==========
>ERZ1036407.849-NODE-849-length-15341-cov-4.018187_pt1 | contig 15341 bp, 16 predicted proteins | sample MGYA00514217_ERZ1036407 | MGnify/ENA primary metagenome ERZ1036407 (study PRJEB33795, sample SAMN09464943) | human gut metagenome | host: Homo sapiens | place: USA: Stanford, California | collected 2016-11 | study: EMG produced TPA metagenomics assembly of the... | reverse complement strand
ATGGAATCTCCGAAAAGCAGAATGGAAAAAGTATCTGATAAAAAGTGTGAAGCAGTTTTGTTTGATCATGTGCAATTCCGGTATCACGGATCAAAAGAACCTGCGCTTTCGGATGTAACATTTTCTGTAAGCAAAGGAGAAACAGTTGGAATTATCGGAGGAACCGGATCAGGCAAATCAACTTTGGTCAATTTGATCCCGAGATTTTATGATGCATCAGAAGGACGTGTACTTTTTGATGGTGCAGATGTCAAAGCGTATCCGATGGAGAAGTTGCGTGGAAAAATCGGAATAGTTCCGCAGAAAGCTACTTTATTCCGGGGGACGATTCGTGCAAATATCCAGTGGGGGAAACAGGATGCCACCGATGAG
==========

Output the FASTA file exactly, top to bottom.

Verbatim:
>ERZ1036407.849-NODE-849-length-15341-cov-4.018187_pt1 | contig 15341 bp, 16 predicted proteins | sample MGYA00514217_ERZ1036407 | MGnify/ENA primary metagenome ERZ1036407 (study PRJEB33795, sample SAMN09464943) | human gut metagenome | host: Homo sapiens | place: USA: Stanford, California | collected 2016-11 | study: EMG produced TPA metagenomics assembly of the... | reverse complement strand
ATGGAATCTCCGAAAAGCAGAATGGAAAAAGTATCTGATAAAAAGTGTGAAGCAGTTTTGTTTGATCATGTGCAATTCCGGTATCACGGATCAAAAGAACCTGCGCTTTCGGATGTAACATTTTCTGTAAGCAAAGGAGAAACAGTTGGAATTATCGGAGGAACCGGATCAGGCAAATCAACTTTGGTCAATTTGATCCCGAGATTTTATGATGCATCAGAAGGACGTGTACTTTTTGATGGTGCAGATGTCAAAGCGTATCCGATGGAGAAGTTGCGTGGAAAAATCGGAATAGTTCCGCAGAAAGCTACTTTATTCCGGGGGACGATTCGTGCAAATATCCAGTGGGGGAAACAGGATGCCACCGATGAG